Comment by Alexander — April 28, 2009 @ 11:34 pm

  4. I don’t quite agree with the idea that the service learning isn’t for one’s own benefit. Not all education and inspiration comes from scholastic book learning (as no youth rights supporter should need be told, hehe), and the service learning provides a separate platform for all that. It varies depending on the actual project, but there is self-benefitting value there. Community involvement does a lot of things for people. Not to mention that having young people out doing these projects puts them more in public as opposed to being warehoused in school and kept out of the sight of most adults. Youth being more out there and engaged in community projects requires adults to deal with them on a somewhat equal basis, which works wonders in combatting anti-youth sentiments.

    I also don’t see how SSL teaches subordination, any more than the rest of school does anyway. Unless we have different definitions of subordination? And where are you getting that this makes doing things for yourself unimportant and doing things for others the only important thing? BOTH are very important! Leaning too far into yourself or away from yourself is equally “evil”.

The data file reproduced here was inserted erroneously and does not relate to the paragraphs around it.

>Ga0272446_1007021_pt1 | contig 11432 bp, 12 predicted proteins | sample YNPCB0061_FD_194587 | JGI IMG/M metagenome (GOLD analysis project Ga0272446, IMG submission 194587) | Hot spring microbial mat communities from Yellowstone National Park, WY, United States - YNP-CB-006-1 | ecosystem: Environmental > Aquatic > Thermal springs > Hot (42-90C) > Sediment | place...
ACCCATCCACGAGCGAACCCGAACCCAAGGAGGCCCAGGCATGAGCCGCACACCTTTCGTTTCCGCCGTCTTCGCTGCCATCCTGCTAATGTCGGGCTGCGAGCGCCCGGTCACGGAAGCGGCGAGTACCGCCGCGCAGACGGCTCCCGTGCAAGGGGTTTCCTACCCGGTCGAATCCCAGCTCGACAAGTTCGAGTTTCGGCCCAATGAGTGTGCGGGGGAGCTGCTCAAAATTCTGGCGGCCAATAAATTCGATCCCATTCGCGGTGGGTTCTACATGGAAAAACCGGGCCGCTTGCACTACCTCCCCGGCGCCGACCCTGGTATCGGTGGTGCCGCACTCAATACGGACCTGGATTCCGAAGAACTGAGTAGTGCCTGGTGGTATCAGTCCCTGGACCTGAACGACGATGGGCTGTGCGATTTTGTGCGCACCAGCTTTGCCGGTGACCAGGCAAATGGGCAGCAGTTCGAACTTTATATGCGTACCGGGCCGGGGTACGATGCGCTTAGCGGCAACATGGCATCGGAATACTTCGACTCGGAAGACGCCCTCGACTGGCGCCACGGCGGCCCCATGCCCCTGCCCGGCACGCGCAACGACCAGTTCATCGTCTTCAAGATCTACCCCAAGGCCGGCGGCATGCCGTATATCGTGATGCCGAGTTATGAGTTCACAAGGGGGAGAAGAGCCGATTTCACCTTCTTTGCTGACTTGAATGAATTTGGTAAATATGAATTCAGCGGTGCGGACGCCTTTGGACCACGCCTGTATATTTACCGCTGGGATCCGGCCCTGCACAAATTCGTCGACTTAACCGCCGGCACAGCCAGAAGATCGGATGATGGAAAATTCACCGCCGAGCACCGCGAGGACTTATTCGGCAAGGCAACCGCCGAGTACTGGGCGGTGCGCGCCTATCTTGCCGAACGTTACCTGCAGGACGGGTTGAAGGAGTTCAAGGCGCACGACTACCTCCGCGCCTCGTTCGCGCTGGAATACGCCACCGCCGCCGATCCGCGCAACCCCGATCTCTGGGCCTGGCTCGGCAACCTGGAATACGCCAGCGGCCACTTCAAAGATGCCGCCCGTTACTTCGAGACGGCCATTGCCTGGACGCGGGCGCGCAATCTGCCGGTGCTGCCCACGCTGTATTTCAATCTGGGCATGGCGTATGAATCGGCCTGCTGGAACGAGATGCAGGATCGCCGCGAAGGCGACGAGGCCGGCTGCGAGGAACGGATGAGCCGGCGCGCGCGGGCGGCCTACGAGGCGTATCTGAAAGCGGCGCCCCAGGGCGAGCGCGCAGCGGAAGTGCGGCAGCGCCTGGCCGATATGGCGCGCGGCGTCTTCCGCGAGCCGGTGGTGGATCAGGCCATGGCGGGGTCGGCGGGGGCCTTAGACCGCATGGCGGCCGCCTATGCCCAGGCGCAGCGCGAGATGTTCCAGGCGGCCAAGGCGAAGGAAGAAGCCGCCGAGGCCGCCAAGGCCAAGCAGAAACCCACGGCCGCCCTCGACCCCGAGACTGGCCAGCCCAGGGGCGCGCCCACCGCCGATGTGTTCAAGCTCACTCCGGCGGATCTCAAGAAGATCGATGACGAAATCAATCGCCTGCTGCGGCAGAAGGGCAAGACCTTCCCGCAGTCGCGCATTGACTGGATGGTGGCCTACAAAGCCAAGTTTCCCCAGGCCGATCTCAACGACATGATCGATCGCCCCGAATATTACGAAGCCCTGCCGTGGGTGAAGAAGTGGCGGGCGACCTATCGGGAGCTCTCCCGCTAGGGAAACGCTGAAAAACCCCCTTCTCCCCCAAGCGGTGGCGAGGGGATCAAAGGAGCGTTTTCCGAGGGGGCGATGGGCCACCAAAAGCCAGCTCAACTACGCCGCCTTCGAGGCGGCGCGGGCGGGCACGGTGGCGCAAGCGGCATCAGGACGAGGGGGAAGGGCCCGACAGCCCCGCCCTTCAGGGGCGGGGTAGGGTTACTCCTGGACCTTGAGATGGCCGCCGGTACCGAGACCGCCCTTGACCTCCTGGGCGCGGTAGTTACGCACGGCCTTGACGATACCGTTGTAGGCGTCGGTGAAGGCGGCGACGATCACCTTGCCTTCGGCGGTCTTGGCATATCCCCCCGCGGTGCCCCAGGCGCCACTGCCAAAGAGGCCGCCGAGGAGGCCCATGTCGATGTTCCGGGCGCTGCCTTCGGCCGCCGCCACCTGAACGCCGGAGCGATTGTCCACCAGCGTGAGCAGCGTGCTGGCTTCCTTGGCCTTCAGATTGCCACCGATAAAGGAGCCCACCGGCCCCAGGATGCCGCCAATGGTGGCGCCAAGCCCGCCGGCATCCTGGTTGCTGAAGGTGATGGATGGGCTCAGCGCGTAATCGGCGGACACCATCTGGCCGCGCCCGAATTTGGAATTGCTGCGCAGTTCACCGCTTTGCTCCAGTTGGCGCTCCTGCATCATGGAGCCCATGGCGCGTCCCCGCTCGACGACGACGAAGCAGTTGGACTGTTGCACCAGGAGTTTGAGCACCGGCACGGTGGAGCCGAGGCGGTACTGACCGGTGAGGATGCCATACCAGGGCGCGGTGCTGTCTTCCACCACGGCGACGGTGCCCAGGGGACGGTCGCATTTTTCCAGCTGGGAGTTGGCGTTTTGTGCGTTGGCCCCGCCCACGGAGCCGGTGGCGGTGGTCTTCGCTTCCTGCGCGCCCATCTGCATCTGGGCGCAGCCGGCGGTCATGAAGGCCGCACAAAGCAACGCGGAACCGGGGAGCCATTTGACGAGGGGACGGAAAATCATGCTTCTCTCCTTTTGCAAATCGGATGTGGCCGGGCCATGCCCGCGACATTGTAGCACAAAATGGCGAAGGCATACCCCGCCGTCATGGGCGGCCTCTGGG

Comment by Katrina — April 29, 2009 @ 2:14 pm

  5. So your argument is that it’s kinda sorta less bad maybe, so you’re all for it? PROTIP: The lesser of two evils is still evil.

    Comment by TrustNoOne — April 29, 2009 @ 6:54 pm

  6. Nah, there’s good in it, as I’ve already laid out. What I’m seeing is school having an assignment that involves some sort of “real world” experience, something we’re often complaining that school does way too little, and because of the wide variety of volunteer opportunities out there, it’s not difficult to find one you’ll enjoy and is at least somewhat related to your intended career. Not to mention that you do sort of gain job skills out of it (again, something we all know school generally does not do).

    If you want to continue seeing this as evil and slave labor, well, you’re more than welcome to of course, but you sort of have my pity (and I’m sure I have yours, so I guess we’re even, hehe). 😉

    Comment by Katrina — April 30, 2009 @ 10:49 am

  7. As much as I admire your ability to be damn near dillusionally optimistic, (I’m not joking or making fun of you, I seriously envy you for it) I don’t see the government doing us any favors. What they’re doing is taking a nasty, reeking, loose, mexican food shit in box, wrapping it up in pretty pink paper, putting a bow on top, and calling it a present.